Experimental Farm Rock Toe Protection as an Erosion Control Option for Missouri Streambanks
EXECUTIVE SUMMARY: Missouri landowners dealing with streambank erosion problems are searching for affordable and effective techniques that they can use to address existing erosion issues and protect their property from further erosion. This search is complicated because the eroding streambank is often a symptom of a larger problem occurring elsewhere within the watershed. Consequently, finding an effective erosion control method can be difficult for a landowner unless they receive appropriate professional assistance. The limitations of currently available methods in terms of high cost, difficult installation, or inapplicability to larger stream systems have caused landowners to try techniques that are ineffective and may lead to increased instability.
As a result, the Missouri Department of Conservation (MDC) decided to evaluate five different streambank stabilization techniques. Farm rock toe was evaluated as a potential low cost alternative to a traditional longitudinal rip rap toe project for controlling excessive streambank erosion. The differences between farm rock toe and a traditional longitudinal rip rap toe protection approach are four fold: 1) farm rock toe is made from shot rock (quarry rock not graded out to a specific size) instead of graded out rip rap, 2) farm rock toe is not keyed into the bed of the stream, 3) farm rock toe is not keyed into the streambank at the upper and lower end of the project, and 4) instead of placing each rock, the rock is dumped from the top of the streambank and then adjusted as necessary to fill in gaps. These changes were made to reduce the cost of a rock toe protection approach while hopefully still stabilizing the bank. Six farm rock toe projects were distributed among five streams located on five MDC conservation areas across the state. The projects were built between September 2006 and February 2008 and all experienced multiple high-flow events.
The farm rock toe technique had mixed results, but four of the projects have remained stable during the length of the study. The Starks Creek project experienced numerous high flow events and protected the toe while the slope of the streambank was reduced and vegetation became established. The Weaubleau Creek project experienced the most frequent and largest flow events of any of the projects. The toe rock has stayed in place, there has been a slight reduction in streambank slope and vegetation has established on the bank. The Sulphur Branch project was only tested by a small number of flow events that resulted in no actual changes to the bank, but there has been a rapid and extensive establishment of vegetation at this site that will help protect the streambank long-term. The second of two farm rock toe projects constructed on an unnamed tributary of Fiery Fork was not tested at all because the stream shifted away from the project immediately following construction and the resulting deposition has filled in the old channel and buried the project and bank.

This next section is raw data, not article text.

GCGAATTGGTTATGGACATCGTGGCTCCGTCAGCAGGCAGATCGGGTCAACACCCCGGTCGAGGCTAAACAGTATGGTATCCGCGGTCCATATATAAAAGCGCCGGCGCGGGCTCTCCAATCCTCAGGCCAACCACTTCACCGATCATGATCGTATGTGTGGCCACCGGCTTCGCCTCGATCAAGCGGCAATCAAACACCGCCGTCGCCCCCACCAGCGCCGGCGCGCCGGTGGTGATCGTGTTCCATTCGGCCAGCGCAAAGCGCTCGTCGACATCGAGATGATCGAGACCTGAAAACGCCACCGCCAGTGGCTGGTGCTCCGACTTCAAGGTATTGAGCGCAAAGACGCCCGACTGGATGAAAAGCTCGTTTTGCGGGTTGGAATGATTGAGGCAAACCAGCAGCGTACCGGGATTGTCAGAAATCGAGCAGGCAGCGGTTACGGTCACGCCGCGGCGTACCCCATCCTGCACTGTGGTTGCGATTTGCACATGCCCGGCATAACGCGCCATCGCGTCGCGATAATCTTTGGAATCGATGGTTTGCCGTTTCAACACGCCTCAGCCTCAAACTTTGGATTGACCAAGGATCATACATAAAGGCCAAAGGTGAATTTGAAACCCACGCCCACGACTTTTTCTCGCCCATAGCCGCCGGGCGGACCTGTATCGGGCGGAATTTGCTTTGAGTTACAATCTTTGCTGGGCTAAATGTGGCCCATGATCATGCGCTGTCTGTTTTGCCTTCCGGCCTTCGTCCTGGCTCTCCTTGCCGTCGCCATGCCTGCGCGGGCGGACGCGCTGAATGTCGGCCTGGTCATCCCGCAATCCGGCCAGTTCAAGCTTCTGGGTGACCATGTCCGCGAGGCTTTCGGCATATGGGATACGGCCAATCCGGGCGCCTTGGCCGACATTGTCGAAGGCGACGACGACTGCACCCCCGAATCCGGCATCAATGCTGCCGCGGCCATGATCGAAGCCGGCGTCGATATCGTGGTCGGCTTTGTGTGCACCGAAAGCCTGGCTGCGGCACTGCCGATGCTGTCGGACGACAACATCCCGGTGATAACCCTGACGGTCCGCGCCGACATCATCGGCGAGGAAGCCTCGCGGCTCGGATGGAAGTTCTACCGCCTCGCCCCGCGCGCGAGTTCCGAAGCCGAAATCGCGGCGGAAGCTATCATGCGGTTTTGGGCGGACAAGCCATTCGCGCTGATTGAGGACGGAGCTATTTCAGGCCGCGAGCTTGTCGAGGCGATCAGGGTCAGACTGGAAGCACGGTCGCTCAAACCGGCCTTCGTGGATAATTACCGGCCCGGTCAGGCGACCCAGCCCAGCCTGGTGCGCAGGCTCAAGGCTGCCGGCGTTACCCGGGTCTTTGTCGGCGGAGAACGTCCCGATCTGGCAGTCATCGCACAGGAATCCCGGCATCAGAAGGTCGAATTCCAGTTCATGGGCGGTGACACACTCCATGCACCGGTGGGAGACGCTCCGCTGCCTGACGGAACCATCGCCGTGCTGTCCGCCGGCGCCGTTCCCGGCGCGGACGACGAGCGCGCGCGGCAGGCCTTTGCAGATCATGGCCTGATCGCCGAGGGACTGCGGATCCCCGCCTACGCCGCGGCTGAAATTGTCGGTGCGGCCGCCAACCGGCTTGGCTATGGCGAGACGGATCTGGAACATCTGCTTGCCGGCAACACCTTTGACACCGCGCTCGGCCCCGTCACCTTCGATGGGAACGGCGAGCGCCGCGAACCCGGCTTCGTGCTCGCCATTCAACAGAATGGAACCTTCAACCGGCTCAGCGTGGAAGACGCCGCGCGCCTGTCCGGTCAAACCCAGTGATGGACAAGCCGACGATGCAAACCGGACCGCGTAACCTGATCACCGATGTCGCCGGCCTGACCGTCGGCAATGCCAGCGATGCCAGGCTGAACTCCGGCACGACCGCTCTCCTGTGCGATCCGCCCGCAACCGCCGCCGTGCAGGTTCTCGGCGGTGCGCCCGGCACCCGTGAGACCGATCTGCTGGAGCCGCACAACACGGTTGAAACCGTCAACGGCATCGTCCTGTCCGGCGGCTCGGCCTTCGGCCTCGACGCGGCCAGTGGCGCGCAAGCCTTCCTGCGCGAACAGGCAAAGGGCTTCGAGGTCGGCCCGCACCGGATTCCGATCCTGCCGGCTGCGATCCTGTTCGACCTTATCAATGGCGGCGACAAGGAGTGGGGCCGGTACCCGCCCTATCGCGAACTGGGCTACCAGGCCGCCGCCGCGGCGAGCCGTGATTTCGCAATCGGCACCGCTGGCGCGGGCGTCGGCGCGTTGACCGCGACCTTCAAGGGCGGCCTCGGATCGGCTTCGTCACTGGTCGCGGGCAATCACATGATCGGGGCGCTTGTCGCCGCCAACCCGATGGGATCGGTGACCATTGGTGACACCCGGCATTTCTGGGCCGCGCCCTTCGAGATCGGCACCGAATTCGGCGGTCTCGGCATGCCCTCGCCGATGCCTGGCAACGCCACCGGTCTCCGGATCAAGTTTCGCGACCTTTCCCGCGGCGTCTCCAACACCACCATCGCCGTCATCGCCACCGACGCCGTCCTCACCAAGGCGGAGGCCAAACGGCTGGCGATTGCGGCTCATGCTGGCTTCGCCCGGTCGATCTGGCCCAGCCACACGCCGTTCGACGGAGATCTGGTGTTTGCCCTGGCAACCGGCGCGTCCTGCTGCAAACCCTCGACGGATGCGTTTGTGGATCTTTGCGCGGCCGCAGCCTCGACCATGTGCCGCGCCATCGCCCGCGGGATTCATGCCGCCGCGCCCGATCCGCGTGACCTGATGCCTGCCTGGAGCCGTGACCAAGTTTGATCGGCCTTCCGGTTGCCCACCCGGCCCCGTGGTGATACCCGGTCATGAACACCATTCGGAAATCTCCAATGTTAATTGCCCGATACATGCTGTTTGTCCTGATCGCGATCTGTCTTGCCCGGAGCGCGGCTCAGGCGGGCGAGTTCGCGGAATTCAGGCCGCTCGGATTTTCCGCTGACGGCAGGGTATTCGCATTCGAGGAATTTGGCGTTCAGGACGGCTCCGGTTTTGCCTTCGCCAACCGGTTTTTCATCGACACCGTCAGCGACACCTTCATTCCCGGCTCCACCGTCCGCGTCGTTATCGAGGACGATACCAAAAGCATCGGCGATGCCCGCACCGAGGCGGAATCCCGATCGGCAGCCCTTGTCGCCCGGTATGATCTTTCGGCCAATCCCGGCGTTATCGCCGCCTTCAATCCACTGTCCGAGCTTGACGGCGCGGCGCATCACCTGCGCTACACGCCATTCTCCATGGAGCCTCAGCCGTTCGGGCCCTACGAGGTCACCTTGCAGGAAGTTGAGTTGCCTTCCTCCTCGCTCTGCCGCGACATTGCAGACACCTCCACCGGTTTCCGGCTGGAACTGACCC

Two projects were considered failures. The first of two farm rock toe projects built on an unnamed tributary of Fiery Fork failed completely when all the rock from the apex of the bend downstream was washed away during a high flow event. The California Branch project is considered a failure because all the rock located at the downstream ¼ of the project has washed away. Upstream of this the rock is in place and vegetation has begun to establish on the bank, however the lower end does not have any vegetation establishment occurring and there is almost no rock still in place. Although currently there has not been any erosion of the streambank it is considered a failure because there is nothing to prevent it from occurring going forward. The two failures both appear to be due to inadequate rock size and not a flaw in the stabilization technique.
Overall four of the five projects that were tested by flow events protected the streambank during the course of the study, although one of these is now starting to fail. The sixth project built was never tested because a channel shift occurred immediately following construction taking all the pressure off the project and should not be considered a successful use of the technique. The results indicate this approach does have potential for use as a streambank stabilization technique and the information gained at five of the six projects will be applicable to improving this stabilization technique. The most important factors in the success of a traditional rip rap toe protection project are the stability of your starting point and the size of the rock used. At these six projects we did not have any issues related to not using bed or streambank keys. The lack of keys did not affect project performance because our projects started and stopped at stable points. Two of the projects were negatively impacted by using shot rock instead of rip rap as the undersized rock we received resulted in the failure and partial failure of those projects. Additional modifications to the farm rock toe approach, such as using rip rap instead of shot rock could result in a technique that has potential, and may be worthy of further investigation in the future.